In 2012, in response to a child swallowing Tide Pods, Procter & Gamble said they would make this product more difficult to open by adding a double latch to the lid, and has also re-focused their advertising to make clear the product should be out of a child's reach at all times. The packaging was also changed to an opaque orange rather than the original clear plastic gumball machine-type presentation to make them look less enticing; other manufacturers followed suit with equivalent packaging changes.[14] In 2013, Consumer Reports stated that there had been nearly 7,700 reported incidents in which children age 5 or younger had been exposed to laundry pacs,[1] and that year, one child from Florida died after ingesting a pac.[15] In 2014, a study published in Pediatrics found that from 2012 to 2013, more than 17,000 calls were made to poison control centers about children who had been exposed to the pacs.[16] Despite the industry's move toward safer packaging, a 2017 study published in JAMA Ophthalmology found that between 2012 and 2015, the number of chemical eye burns associated with laundry detergent pods among 3- to 4-year-old children skyrocketed from fewer than 20 to almost 500 per year; in 2015, these injuries were responsible for 26% of all chemical eye burns among this population.[17]

Beginning in late 2017 there arose a viral trend called the "Tide Pod Challenge", in which participants intentionally ingest detergent pods. Several children and teens have been injured, some severely, from this intentional consumption.[18]

References

  1. ^ a b c d "Laundry detergent pods remain a health hazard". Consumer Reports. March 2013. Retrieved 11 November 2014. 
  2. ^ "BACKGROUND INFORMATION ON THE PROPOSED GREEN SEAL™ STANDARD FOR LAUNDRY CARE PRODUCTS (2012)" (PDF). Retrieved Nov 11, 2016. 
  3. ^ "The so-secretive company behind Tide Pod detergent packs". Crain's Chicago Business. Retrieved 2016-11-12. 
  4. ^ "Tide PODS Factsheet" (PDF). Retrieved Nov 11, 2016. 
  5. ^ "Tide's Answer To Slumping Sales? Use More Detergent Pods!". Consumerist. 2016-06-08. Retrieved 2016-11-12.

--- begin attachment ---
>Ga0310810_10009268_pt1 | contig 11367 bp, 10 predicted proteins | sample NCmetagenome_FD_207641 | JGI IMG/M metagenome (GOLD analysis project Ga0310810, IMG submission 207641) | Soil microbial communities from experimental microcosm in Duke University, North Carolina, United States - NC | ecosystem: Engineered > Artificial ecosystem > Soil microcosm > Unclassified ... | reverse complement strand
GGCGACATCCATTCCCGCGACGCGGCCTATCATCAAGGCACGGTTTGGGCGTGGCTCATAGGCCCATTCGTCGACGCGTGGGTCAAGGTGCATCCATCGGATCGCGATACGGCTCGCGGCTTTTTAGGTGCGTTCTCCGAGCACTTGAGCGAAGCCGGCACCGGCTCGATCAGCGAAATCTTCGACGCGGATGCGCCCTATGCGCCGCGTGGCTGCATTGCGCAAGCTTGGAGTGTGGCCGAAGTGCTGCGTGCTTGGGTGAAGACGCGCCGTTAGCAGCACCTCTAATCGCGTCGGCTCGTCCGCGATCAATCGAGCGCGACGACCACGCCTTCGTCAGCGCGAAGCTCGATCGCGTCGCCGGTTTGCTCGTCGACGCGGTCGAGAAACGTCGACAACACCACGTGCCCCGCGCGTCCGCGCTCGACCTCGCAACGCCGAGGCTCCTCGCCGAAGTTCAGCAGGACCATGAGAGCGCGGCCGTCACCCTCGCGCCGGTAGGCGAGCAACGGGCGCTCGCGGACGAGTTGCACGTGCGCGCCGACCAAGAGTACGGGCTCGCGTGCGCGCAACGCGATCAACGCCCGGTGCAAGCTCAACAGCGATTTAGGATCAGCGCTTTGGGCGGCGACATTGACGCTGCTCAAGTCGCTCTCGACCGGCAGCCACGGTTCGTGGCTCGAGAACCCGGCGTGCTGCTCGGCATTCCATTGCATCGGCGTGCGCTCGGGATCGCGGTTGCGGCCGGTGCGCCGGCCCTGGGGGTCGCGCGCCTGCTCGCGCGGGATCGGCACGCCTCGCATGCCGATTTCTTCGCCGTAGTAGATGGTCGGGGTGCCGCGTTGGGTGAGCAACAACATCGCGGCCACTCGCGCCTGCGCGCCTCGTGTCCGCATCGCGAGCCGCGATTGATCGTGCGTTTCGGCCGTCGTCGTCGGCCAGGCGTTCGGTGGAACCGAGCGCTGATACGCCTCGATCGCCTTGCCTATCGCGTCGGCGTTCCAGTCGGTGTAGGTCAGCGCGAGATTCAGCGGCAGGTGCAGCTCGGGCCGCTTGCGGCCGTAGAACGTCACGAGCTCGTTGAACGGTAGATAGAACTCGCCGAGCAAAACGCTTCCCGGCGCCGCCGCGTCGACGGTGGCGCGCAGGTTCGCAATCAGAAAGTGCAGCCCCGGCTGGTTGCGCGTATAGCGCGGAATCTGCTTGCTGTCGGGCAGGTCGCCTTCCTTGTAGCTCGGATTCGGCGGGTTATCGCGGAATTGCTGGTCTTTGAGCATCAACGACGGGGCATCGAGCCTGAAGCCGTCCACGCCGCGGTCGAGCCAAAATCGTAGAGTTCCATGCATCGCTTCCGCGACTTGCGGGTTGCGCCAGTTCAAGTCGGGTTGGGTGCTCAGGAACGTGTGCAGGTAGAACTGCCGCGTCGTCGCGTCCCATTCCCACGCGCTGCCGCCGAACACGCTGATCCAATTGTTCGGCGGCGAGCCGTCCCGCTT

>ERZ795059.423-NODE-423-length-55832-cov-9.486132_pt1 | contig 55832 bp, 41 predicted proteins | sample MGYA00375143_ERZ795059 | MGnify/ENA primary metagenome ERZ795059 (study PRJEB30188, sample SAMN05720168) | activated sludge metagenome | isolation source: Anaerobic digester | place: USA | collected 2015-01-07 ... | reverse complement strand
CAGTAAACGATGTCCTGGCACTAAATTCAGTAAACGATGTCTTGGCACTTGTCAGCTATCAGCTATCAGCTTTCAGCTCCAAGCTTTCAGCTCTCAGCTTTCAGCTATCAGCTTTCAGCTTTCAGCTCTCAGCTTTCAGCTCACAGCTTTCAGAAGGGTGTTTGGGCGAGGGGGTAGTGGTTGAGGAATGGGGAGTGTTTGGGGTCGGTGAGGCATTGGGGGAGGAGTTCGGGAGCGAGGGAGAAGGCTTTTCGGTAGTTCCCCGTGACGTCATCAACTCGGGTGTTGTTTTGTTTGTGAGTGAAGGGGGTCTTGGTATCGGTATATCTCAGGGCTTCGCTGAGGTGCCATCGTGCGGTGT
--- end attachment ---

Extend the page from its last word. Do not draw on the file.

6. ^ Ziobro, Paul; Terlep, Sharon (2016-06-08). "Three Tide Pods a Wash? Procter & Gamble Pushes More Doses". Wall Street Journal. ISSN 0099-9660. Retrieved 2016-11-12. 
  7. ^ "P&G Reinvents Laundry With $150 Million Tide Pods Launch". Retrieved 2016-11-12. 
  8. ^ "Winning Consumers Dropps by Dropps". HAPPI. Retrieved 2017-05-09. 
  9. ^ Kircher, Madison Malone (December 28, 2017). "Please Don't Eat a Tide Pod, No Matter What the Memes Say". Select All. New York. Retrieved January 3, 2018. 
  10. ^ Colburn, Randall. "People have resorted to making edible Tide laundry pods to stop you from eating the real ones". The A.V. Club. Retrieved 2018-01-12. 
  11. ^ "FACT CHECK: Is the 'Tide Pod Challenge' a Real Thing?". 12 January 2018. Retrieved 19 January 2018. 
  12. ^ "What Eating a Laundry Pod Can Do to You". Retrieved 19 January 2018. 
  13. ^ Jaslow, Ryan (19 October 2012). "CDC warns laundry detergent pods pose health risk". CBS News. Retrieved 15 November 2014. 
  14. ^ Wohl, Jessica (25 May 2012). "Tide to change Pods lid over child safety concerns". Reuters. Retrieved 11 November 2014. 
  15. ^ Mendoza, Dorrine (16 August 2013). "Baby dies after ingesting laundry detergent pod". CNN. Retrieved 15 November 2014. 
  16. ^ Valdez, A. L.; Casavant, M. J.; Spiller, H. A.; Chounthirath, T.; Xiang, H.; Smith, G. A. (10 November 2014). "Pediatric Exposure to Laundry Detergent Pods". Pediatrics. 134: 1127–1135. doi:10.1542/peds.2014-0057. 
  17. ^ Haring, R. S.; Sheffield, I. D.; Frattaroli, S (2 February 2017). "Detergent Pod–Related Eye Injuries Among Preschool-Aged Children". JAMA Ophthalmology. doi:10.1001/jamaophthalmol.2016.5694. 
  18. ^ Carroll, Linda. "Coma, deaths: More children harmed by eating laundry pods". TODAY.com. Retrieved 2018-01-12.